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I suppose you could call this the Unfaithful of the 1940's ... except without all the sex, jealousy and death hovering over everyone.  This film is considered by many to be one of the defining moments of (romantic) cinematic history, although it was never really considered as such at the time of its release.

Brief Encounter

This movie was filmed just after World War II had ended and, according to the documentary included with the DVD, this was the turning point in which long-standing traditions of loyalty and decency would finally start succumbing to the desire for personal gratification rather than wanting to hold onto their sense of duty towards their spouses and family - although one could say that this sort of thing was happening ever since the concept of marriage.  However, one could also say that not everyone was always happily married back then (for reasons other than boredom or complacency).  But Brief Encounter portrays the more idyllic existence of one's initial contentment with their current lifestyle, only for it to be challenged by motivations based on nothing but pure love.

At the time Brief Encounter was released, it bravely confronted the notion about what an individual may desire for their own personal fulfillment as against their sense of guilt for feeling this way ... of course, the values held by everyone in society back then were more in favour of being the ever-faithful spouse and doting parent of one's children, and the pendulum has been swinging the other way ever since.  But then, in the ever-more complex world that we live in today, many more issues have been addressed regarding an individual's right to happiness, whereas it would have earlier been shunned by society as being either unimportant or even selfish from the requirements that one has vowed to uphold on their wedding day.  It's interesting to see a film like this as a veritable time-capsule of how days were spent by adults of this era (at least from the middle-class), where everything was formal including dress and manners as well as what passed as "entertainment" to these people.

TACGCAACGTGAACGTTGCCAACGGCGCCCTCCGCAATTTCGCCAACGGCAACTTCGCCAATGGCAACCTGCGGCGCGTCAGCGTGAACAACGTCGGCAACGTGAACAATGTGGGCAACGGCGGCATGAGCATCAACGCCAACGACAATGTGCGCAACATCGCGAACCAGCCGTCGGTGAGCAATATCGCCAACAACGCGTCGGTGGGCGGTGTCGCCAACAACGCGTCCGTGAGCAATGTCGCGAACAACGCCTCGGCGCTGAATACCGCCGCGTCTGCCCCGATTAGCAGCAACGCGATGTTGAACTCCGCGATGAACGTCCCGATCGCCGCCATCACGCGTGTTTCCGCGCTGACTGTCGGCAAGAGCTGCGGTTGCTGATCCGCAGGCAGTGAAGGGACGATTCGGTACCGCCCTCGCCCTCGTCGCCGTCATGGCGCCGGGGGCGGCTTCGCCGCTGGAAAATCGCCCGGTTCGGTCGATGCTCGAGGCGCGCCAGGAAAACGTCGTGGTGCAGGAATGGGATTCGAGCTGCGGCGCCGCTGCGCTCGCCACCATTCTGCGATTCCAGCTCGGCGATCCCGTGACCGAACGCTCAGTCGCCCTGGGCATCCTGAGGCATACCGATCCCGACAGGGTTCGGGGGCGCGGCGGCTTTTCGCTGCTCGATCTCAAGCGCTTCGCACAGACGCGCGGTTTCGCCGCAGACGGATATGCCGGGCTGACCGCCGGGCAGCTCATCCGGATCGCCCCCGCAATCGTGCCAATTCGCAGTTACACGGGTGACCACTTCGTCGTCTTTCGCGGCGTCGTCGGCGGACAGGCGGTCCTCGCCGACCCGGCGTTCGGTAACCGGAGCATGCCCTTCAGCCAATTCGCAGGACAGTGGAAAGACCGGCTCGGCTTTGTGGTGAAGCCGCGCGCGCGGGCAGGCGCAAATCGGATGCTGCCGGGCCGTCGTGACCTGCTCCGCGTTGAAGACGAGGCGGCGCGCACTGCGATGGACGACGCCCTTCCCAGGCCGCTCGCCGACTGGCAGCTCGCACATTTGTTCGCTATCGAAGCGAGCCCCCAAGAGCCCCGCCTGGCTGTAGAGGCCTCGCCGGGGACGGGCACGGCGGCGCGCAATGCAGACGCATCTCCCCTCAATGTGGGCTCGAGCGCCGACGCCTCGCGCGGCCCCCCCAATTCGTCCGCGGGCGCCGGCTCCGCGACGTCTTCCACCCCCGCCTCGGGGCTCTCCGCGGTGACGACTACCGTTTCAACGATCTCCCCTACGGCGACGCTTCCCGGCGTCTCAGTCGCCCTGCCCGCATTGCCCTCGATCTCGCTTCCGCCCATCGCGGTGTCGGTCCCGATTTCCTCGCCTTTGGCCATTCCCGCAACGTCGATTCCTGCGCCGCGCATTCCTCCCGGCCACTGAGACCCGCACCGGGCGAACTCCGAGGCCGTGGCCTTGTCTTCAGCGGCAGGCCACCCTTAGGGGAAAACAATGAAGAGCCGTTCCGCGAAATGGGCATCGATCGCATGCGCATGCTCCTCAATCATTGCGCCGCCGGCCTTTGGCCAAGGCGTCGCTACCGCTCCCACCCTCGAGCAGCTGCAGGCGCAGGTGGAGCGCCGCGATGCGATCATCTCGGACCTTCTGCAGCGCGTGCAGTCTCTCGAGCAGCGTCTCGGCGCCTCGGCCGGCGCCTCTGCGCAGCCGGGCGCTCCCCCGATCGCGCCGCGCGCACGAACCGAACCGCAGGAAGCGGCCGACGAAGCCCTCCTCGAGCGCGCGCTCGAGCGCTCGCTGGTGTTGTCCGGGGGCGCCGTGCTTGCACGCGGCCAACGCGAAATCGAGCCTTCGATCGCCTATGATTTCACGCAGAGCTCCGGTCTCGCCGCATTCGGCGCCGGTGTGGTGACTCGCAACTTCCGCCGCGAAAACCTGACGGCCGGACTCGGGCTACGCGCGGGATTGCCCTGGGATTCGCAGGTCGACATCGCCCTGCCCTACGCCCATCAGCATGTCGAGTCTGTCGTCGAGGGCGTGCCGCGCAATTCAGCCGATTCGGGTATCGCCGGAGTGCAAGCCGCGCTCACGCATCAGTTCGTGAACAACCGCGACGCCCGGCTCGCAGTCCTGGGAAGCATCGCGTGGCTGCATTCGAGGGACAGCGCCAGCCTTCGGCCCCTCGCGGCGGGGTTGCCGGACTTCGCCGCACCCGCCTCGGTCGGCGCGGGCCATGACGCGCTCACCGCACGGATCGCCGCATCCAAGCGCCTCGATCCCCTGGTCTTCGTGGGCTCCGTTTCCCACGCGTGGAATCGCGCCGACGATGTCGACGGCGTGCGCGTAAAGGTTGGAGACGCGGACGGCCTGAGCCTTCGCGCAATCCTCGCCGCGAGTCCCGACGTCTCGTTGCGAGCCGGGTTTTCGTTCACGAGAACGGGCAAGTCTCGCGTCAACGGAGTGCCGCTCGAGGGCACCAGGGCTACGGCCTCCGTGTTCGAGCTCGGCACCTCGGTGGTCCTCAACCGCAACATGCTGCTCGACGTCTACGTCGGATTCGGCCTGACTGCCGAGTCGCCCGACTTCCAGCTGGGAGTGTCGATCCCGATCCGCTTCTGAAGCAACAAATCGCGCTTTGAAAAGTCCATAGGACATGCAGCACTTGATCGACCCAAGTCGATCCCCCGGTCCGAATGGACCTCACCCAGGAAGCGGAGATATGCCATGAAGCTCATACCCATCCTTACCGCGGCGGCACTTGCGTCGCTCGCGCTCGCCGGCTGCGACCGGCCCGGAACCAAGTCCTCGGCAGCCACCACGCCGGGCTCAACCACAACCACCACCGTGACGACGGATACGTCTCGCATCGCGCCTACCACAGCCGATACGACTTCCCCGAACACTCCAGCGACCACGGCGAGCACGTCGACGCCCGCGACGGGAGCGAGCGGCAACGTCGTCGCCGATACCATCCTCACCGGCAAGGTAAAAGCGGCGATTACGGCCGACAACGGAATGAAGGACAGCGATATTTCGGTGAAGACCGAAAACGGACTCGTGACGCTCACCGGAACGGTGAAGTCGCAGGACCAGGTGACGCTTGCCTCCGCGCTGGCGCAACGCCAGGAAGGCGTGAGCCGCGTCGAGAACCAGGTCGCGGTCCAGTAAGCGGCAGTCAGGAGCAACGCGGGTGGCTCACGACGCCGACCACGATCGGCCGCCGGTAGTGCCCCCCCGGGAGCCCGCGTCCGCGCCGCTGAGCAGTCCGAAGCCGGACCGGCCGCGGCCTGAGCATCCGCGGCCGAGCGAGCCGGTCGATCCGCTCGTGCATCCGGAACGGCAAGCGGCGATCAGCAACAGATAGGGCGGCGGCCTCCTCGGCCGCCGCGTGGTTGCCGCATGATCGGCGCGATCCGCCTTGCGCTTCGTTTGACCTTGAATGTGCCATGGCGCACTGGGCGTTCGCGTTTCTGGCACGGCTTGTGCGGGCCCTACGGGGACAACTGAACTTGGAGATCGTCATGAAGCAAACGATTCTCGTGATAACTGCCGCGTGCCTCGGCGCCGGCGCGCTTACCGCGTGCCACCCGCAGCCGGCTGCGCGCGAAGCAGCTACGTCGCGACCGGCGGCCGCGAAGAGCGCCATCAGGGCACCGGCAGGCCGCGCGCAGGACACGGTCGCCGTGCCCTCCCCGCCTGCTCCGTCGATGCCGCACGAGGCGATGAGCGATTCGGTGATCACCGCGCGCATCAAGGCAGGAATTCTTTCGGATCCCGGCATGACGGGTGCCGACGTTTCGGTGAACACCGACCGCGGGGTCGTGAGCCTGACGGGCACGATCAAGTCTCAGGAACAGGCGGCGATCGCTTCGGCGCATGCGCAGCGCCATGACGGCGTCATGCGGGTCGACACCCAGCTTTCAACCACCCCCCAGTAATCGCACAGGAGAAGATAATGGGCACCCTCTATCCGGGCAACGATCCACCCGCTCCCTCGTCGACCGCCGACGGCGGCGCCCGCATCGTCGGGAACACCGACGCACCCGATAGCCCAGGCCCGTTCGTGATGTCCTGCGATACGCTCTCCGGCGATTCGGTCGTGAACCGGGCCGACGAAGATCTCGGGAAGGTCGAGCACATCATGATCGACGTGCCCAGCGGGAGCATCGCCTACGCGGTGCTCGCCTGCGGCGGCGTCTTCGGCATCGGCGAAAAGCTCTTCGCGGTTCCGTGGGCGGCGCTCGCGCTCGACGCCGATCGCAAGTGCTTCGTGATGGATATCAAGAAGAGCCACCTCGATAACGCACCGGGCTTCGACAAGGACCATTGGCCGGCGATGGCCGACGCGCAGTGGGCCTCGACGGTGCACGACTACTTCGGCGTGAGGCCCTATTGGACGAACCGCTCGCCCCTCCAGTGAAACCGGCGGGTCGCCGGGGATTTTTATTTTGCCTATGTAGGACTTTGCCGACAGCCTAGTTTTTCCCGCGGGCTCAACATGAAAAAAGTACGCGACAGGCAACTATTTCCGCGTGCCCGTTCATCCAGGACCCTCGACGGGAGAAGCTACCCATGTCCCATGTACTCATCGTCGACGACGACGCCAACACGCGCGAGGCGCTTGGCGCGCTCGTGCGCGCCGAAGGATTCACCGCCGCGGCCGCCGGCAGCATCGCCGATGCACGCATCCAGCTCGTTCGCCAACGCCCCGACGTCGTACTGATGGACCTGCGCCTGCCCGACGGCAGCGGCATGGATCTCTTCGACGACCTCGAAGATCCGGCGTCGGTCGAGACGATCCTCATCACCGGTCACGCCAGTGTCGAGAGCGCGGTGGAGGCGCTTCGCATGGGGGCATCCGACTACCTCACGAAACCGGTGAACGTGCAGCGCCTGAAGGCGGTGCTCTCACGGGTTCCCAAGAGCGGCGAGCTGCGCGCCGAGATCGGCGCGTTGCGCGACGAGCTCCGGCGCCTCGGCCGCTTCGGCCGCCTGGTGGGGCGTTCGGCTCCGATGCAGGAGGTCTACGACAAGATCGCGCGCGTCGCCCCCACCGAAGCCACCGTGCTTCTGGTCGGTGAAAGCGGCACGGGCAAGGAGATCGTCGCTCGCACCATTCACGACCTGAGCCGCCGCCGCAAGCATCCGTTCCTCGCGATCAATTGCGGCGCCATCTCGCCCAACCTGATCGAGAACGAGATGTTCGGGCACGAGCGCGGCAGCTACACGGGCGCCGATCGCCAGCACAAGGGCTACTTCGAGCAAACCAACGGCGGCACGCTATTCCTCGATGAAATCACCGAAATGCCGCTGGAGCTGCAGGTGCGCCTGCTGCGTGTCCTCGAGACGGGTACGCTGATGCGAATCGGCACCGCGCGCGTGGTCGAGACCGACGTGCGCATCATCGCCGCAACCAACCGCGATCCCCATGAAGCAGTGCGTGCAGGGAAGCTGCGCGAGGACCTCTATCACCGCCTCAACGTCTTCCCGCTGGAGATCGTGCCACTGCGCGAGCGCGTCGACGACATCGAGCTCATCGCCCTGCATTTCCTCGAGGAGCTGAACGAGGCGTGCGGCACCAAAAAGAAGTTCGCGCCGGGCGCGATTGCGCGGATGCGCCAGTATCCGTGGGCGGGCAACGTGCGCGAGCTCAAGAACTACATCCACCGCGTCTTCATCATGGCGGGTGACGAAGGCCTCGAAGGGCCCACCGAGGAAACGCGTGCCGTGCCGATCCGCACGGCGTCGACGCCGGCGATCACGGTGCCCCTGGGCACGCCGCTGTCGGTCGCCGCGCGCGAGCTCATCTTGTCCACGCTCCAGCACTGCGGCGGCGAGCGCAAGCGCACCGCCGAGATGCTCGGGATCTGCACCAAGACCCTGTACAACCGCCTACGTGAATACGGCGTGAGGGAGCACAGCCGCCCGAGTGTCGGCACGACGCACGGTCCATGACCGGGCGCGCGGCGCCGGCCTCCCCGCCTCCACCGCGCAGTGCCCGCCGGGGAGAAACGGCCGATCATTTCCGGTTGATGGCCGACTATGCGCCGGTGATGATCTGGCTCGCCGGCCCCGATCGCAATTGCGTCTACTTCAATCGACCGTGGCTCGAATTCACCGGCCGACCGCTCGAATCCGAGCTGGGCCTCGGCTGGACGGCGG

Brief Encounter

So even though we now live in a world where we lack many of the sensibilities towards our society's ills, Brief Encounter still manages to provide a rather striking, if not clinical, view of the dilemmas faced by two individuals who, against their better judgement, pursue a course of love that is felt to be so innocent and pure in its motivation under different circumstances - but the realisation of their existing lives must take precedence if they are to avoid hurting everyone around them.  The other remarkable thing about this film is that even though the entire dialogue is about as "fa-fa" British as one could ever hear, the innermost thoughts of the woman caught in this spiral of love might well be the same as those we would be feeling when contemplating the actions we'd take if put in a similar situation.  And the woman's internal monologue even consists of wishing that some of the "dreadfully boring" people she meets would just walk away and die  ... some things just never change, do they?